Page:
In fact, the only question about an election seems whether it would be in the 87 days before October 31 or after no-deal Brexit. British opposition leader Jeremy Corbyn has said he’ll introduce a no-confidence motion at the first opportunity. Now, the debate’s on whether Johnson can refuse to resign after losing a no-confidence vote.

And losing a parliamentary vote is all the more likely since Johnson alienated many potential backers by creating a cabinet of no-deal Brexit believers and ejecting all others. Already, the ex-chancellor of the exchequer Philip Hammond has declared he’ll vote against a no-deal and so has Conservative grandee Kenneth Clarke. Several others have taken similar stands. Johnson might survive a vote but only if a handful of pro-Brexit Labour MPs back him.

Britain joined the European Economic Community (as it was then) in 1973. Untangling the ties binding the two sides will be fiendishly complicated. Even now, only a few key issues like the Irish Backstop, EU citizens’ rights and the £39-billion payment to the EU have been delineated. Under May’s deal, rejected three times by MPs, Britain was supposed to remain in an EU customs union until other big issues like their trading relationship, security, space technology and even medicines were sorted out post-Brexit. If Britain leaves on bad terms, there’d be no incentive for the EU “to play nice.” Says Bilimoria: “We won’t be part of Europe but in a state of uncertainty till all this is negotiated.”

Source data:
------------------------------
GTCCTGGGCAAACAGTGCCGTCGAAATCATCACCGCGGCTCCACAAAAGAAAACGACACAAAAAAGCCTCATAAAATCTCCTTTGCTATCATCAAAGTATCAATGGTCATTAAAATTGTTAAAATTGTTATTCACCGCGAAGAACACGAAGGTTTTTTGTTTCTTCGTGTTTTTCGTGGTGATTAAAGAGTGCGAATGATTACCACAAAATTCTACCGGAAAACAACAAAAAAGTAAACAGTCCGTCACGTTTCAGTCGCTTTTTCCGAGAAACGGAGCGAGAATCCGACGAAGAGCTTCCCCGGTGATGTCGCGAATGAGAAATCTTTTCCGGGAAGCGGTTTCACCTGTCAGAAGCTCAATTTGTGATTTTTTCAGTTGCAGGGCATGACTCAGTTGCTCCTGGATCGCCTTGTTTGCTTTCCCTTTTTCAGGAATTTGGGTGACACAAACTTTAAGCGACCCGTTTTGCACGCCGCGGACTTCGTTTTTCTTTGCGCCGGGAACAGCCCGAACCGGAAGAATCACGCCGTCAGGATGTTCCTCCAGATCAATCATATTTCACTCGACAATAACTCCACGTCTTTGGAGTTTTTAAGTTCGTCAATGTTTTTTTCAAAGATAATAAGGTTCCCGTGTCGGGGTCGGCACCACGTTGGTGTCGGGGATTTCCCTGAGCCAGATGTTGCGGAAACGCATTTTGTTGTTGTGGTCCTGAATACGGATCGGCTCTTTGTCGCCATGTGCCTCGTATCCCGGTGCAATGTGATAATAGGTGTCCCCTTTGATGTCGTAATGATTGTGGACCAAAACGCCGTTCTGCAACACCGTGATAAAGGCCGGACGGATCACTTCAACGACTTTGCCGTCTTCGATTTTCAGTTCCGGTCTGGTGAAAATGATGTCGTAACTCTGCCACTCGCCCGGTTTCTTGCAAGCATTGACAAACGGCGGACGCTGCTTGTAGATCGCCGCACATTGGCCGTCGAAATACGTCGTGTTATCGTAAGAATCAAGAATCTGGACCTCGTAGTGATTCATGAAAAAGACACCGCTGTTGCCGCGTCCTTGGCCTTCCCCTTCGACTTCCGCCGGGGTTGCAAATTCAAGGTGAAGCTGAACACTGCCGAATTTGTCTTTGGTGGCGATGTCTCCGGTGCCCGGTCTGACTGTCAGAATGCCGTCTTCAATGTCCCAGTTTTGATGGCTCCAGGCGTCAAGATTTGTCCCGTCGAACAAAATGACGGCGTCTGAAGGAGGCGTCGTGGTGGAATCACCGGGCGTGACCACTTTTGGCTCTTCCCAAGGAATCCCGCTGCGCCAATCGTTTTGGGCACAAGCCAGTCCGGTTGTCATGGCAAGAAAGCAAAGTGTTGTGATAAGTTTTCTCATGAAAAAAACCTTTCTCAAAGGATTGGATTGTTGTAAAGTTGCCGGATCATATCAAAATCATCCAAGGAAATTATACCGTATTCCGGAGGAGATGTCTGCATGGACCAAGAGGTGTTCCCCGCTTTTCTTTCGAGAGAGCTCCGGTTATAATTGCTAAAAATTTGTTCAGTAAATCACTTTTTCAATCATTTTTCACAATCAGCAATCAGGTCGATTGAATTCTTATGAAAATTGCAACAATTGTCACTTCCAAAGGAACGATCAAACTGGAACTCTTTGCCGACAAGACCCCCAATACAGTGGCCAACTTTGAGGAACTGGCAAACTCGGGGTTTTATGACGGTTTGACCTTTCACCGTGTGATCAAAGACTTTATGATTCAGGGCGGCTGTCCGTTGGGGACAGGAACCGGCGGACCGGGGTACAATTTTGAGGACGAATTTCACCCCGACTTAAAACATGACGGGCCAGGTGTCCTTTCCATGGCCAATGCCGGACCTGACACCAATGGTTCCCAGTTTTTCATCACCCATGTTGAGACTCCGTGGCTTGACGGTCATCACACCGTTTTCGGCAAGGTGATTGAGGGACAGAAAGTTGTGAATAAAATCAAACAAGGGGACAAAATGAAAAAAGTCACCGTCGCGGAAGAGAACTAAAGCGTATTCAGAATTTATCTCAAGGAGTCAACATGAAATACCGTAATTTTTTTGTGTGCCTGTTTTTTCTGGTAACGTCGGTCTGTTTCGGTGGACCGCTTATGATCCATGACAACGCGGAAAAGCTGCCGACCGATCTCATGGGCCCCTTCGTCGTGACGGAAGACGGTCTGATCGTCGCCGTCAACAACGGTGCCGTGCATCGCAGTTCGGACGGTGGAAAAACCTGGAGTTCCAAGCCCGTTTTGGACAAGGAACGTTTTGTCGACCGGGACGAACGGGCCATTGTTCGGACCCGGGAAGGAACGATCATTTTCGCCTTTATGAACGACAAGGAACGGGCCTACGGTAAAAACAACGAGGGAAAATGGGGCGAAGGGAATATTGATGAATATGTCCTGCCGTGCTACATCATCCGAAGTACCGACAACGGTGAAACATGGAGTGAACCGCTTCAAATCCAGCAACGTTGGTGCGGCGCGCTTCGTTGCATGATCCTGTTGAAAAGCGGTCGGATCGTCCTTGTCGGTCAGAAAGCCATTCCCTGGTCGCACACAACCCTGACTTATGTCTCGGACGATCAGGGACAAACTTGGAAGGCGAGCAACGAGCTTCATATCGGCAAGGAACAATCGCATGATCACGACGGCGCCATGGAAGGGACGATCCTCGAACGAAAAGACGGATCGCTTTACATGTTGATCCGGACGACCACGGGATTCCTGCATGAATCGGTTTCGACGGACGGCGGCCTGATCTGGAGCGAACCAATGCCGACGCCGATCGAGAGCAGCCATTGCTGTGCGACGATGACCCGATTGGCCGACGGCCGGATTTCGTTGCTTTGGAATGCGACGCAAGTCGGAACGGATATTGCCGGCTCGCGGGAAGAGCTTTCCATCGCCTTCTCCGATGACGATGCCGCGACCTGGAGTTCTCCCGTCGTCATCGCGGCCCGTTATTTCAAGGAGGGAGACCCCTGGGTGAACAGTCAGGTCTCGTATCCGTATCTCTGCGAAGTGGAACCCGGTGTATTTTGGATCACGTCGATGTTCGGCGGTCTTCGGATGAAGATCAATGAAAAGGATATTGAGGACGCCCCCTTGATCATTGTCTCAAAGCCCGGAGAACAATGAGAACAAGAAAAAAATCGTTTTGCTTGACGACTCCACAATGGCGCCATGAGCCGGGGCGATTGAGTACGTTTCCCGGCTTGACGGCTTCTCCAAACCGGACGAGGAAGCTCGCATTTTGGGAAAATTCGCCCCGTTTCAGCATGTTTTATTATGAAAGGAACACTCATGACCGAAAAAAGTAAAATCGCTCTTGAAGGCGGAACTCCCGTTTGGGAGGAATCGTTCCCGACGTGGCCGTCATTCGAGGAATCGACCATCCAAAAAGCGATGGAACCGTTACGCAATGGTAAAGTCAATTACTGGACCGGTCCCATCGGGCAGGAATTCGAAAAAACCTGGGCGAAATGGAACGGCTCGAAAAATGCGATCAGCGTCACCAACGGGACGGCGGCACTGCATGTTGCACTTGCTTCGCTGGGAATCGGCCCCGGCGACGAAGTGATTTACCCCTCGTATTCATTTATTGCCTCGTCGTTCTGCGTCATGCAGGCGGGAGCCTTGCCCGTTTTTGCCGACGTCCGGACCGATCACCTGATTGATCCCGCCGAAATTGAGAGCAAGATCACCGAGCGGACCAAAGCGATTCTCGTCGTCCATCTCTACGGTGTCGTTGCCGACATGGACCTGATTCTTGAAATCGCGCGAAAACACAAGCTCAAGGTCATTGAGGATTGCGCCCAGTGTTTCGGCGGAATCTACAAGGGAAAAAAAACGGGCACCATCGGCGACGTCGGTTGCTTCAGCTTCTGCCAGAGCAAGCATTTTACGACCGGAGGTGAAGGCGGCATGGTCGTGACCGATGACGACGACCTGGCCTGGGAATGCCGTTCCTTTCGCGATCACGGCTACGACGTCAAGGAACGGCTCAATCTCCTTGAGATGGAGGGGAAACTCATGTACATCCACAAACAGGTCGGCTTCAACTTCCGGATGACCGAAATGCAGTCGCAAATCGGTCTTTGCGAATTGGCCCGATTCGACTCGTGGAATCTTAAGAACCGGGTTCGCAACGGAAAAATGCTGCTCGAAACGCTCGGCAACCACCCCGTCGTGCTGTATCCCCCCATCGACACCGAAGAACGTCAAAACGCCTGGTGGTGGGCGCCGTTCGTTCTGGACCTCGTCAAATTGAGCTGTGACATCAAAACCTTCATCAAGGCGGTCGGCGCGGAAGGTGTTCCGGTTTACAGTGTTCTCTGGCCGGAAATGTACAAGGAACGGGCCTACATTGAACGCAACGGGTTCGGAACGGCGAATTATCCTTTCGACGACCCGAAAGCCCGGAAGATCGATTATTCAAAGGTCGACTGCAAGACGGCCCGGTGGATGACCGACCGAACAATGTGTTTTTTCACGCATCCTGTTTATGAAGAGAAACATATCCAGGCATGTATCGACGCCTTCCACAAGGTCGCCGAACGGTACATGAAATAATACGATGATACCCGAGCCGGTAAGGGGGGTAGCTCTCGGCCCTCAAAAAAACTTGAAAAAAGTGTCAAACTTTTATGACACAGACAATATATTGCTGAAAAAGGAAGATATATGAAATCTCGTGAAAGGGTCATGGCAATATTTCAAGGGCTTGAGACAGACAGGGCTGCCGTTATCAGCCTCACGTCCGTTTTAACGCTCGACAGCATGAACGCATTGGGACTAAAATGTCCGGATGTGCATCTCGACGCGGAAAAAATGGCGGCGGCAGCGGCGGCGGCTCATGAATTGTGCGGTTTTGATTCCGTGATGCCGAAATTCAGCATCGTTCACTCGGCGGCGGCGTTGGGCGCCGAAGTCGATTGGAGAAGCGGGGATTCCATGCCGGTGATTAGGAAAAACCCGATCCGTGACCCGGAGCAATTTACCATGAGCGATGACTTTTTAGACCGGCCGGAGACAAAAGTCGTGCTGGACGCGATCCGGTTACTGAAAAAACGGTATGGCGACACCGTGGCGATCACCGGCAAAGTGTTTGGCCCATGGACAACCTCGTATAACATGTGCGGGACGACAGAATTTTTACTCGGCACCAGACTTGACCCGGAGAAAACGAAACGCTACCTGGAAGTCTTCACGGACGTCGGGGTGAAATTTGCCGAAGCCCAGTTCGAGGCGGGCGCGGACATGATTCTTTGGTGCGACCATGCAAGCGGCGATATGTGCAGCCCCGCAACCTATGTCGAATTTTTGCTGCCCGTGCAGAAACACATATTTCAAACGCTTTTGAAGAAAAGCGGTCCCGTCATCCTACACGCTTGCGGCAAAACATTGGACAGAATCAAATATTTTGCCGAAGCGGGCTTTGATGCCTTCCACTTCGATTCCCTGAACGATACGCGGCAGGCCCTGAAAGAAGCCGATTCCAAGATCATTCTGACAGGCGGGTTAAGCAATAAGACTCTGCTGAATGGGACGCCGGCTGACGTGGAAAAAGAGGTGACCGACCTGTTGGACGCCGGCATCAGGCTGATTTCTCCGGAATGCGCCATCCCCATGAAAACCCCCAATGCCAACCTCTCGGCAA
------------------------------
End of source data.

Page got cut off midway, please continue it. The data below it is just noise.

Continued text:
On the destruction path?

Unsurprisingly, Johnson’s game of “chicken” is taking a toll on the British economy. In the last few days, the pound has tumbled to fresh lows and automakers, including Jaguar Land Rover, are cutting production. Retailers reported their worst July ever. While Johnson’s established a “war room” to manage no-deal preparations, the truth is neither side is ready.

Britain survived loss of an empire by becoming a banking hub and base for companies wanting to attack the European market. This was particularly so for Indian companies for which setting up a London base was a happily comfortable affair with the language and a familiar governmental system making it easy to navigate. But now firms are opening European mainland beachheads and giving staff crash courses in Dutch and German.

Will Johnson and his Brexiteers destroy Britain’s great strengths developed over the last 35 years? An absurd soap opera is playing out that can only end in tears at a time when the world economy’s heading into rough waters. There can be no good ending for it.

Published on August 07, 2019